Facebook Ditches Another Fake News-Fighting Initiative

Eric Lieberman | Tech and Law Reporter

Facebook announced Wednesday that it is ditching one of its initiatives meant to combat “fake news” on the platform while pushing full steam ahead on another.

The tech company is jettisoning its “Disputed Flags” program which instituted indicator warnings for potentially fraudulent or misleading information in certain articles seen on the trending news sidebar or users’ news feeds.

“Academic research on correcting misinformation has shown that putting a strong image, like a red flag, next to an article may actually entrench deeply held beliefs – the opposite effect to what we intended,” Tessa Lyons, product manager at Facebook, wrote in a company blog post.

Instead of the labeling, Facebook will use its formerly preliminary “Related Articles” initiative to reduce the amount of misinformation on the platform, which is “simply designed to give more context, which our research has shown is a more effective way to help people get to the facts,” according to Lyons.

“Indeed, we’ve found that when we show Related Articles next to a false news story, it leads to fewer shares than when the Disputed Flag is shown.”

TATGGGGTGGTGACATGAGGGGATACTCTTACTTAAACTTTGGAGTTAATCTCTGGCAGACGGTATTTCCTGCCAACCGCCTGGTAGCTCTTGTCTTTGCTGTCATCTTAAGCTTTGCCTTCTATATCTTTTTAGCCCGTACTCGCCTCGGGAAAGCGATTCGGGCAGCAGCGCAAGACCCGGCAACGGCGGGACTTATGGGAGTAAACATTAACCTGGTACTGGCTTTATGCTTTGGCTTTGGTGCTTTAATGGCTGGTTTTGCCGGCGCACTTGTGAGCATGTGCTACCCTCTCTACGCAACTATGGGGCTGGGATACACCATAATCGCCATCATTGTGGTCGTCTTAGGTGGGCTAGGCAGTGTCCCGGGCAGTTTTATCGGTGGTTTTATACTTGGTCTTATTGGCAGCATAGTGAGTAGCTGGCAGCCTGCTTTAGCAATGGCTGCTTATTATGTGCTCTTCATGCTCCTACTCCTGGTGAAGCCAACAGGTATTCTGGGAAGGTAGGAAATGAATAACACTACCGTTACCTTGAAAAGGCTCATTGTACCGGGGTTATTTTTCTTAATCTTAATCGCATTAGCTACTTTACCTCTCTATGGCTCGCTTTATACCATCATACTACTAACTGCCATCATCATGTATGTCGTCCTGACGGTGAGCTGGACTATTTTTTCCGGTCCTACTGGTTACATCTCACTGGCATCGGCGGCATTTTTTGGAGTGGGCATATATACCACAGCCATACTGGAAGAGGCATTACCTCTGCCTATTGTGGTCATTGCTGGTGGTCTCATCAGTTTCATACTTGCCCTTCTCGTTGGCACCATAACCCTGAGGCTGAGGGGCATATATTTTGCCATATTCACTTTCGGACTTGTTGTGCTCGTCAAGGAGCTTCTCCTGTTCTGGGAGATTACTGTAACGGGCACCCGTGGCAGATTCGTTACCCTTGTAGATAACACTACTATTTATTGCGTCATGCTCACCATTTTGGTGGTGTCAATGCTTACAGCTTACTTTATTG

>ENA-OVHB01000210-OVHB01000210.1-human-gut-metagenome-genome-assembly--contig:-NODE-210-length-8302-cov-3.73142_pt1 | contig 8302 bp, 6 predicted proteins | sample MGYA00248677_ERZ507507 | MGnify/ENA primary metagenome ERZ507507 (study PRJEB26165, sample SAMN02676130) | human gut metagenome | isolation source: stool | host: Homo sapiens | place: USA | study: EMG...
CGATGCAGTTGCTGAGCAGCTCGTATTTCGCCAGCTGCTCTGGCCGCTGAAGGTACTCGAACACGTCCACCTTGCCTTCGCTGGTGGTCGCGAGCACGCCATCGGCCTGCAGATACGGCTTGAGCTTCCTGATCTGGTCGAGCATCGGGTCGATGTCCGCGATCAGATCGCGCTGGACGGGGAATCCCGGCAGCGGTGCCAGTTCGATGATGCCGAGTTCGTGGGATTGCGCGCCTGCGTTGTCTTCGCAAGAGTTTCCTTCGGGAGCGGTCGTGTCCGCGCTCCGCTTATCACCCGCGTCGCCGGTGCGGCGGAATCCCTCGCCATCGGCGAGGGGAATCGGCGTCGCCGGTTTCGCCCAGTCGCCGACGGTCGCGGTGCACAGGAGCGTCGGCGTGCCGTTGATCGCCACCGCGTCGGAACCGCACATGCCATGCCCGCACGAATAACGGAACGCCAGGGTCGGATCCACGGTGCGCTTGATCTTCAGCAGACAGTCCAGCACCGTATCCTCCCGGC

Adding extra context through a diversity of view points from presumably a variety of publications (ideally across the political spectrum) seems to a be a better way of ensuring users have the most accurate information. In fact, it could take a review or reading of multiple articles on the same story to formulate the most legitimate perspective.

Facebook is also continuing to identify and demote false news through both internal and external fact-checkers, some of which, though, have dubiously impartial fact-checking capabilities(RELATED: Snopes Deliberately Omits Key Details To Protect Kerry’s State Dept.)

Nevertheless, this overall goal of demoting misleading or fraudulent news “destroys the economic incentives spammers and troll farms have to generate these articles in the first place,” according to Lyons.

The “Disputed Flags” program isn’t the first experiment to apparently go wrong for Facebook. The social media company turned tech conglomerate abandoned a pilot test in November in which it promoted comments mentioning “fake news” on certain posts to the top, making such virtual remarks way more likely to be viewed by others.

Many users hated the initiative because a large amount of posts are centered around political issues — whether its from a news organization or an old acquaintance from high school — and often causes strife and bickering in this hyper-polarized political climate. One of the newer favorite tactics in arguments both online and in-person is shouting “fake news,” so a lot of content’s artificially top comment would then prominently feature that trite criticism.

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